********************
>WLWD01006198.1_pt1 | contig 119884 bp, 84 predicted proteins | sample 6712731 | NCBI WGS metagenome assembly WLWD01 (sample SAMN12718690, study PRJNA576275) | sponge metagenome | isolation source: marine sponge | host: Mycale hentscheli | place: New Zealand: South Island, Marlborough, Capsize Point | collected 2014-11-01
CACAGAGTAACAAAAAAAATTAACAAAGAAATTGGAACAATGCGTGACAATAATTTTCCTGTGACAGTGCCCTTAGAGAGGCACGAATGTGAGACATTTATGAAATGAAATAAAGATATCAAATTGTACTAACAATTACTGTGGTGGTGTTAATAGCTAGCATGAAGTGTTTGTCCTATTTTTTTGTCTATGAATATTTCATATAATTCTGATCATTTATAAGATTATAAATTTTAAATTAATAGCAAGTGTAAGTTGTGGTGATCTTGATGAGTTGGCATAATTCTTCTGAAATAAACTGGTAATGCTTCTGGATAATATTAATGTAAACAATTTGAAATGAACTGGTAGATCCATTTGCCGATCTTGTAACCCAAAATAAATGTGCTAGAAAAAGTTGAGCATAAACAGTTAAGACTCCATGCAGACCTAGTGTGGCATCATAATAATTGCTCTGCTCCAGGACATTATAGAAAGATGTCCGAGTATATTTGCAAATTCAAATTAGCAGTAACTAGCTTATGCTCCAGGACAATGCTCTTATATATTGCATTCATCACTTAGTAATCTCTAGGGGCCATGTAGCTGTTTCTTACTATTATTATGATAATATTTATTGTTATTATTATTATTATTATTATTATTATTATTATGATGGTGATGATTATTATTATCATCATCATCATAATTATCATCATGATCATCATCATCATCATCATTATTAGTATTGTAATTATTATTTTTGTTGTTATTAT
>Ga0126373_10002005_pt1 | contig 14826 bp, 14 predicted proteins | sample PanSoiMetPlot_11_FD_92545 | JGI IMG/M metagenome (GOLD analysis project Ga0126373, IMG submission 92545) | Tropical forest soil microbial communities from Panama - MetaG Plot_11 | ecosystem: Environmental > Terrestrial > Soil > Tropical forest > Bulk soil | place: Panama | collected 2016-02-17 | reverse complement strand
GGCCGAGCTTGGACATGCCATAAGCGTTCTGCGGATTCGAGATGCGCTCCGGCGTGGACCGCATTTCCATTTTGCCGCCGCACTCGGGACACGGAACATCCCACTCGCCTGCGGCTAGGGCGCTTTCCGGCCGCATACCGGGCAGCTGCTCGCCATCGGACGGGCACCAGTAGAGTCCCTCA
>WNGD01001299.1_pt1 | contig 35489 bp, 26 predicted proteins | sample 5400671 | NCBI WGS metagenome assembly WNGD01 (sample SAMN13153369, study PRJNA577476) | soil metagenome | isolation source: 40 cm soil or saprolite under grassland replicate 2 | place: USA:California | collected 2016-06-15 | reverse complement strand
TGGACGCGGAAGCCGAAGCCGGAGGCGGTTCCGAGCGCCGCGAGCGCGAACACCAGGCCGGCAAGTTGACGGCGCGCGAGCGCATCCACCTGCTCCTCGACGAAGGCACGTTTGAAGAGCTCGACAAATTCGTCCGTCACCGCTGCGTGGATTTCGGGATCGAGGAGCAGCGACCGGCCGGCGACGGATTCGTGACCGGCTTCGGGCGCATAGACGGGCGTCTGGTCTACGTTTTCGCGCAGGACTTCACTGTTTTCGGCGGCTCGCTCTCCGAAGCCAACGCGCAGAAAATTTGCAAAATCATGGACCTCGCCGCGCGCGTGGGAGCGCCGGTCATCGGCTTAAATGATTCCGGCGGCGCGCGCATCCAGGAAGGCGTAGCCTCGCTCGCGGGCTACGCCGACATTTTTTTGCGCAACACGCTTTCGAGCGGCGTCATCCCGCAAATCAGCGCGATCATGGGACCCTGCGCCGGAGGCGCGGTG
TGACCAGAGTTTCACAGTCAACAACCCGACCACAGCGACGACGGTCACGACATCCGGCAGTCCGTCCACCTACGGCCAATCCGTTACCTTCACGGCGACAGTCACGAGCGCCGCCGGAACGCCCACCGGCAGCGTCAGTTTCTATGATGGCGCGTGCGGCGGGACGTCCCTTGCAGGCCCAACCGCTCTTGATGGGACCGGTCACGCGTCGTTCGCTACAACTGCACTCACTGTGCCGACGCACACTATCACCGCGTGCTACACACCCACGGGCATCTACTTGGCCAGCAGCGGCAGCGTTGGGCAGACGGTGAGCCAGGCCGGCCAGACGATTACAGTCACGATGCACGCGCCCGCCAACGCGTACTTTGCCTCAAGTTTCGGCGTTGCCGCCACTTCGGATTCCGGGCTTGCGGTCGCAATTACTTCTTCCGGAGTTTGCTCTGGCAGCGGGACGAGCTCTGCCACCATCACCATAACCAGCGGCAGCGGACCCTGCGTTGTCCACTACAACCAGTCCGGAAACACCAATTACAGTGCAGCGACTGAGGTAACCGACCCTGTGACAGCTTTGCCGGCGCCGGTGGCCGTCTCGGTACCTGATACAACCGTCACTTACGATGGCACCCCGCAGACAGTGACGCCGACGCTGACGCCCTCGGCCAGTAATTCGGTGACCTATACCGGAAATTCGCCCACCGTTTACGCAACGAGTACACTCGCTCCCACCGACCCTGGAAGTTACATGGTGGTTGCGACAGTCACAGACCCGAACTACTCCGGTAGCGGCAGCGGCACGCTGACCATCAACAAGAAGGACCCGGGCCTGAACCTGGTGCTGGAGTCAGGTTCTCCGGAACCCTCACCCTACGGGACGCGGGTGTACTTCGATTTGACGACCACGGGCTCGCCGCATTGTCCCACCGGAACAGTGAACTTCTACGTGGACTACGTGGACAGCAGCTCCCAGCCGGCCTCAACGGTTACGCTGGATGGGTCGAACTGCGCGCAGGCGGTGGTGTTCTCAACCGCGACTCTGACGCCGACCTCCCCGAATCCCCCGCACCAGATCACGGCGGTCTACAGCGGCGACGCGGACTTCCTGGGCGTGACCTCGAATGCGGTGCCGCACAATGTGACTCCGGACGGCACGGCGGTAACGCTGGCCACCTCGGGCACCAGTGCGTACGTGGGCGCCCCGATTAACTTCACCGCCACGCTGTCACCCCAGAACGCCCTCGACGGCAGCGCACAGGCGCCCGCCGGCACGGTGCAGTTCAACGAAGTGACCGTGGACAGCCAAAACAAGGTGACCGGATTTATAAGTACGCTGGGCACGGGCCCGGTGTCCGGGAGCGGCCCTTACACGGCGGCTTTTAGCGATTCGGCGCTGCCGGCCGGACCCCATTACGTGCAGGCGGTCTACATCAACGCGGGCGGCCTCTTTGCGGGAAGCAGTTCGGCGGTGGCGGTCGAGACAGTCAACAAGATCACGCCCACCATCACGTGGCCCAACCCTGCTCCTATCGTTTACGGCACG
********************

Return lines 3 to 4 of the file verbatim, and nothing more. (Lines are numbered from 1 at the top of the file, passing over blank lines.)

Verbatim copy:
>Ga0126373_10002005_pt1 | contig 14826 bp, 14 predicted proteins | sample PanSoiMetPlot_11_FD_92545 | JGI IMG/M metagenome (GOLD analysis project Ga0126373, IMG submission 92545) | Tropical forest soil microbial communities from Panama - MetaG Plot_11 | ecosystem: Environmental > Terrestrial > Soil > Tropical forest > Bulk soil | place: Panama | collected 2016-02-17 | reverse complement strand
GGCCGAGCTTGGACATGCCATAAGCGTTCTGCGGATTCGAGATGCGCTCCGGCGTGGACCGCATTTCCATTTTGCCGCCGCACTCGGGACACGGAACATCCCACTCGCCTGCGGCTAGGGCGCTTTCCGGCCGCATACCGGGCAGCTGCTCGCCATCGGACGGGCACCAGTAGAGTCCCTCA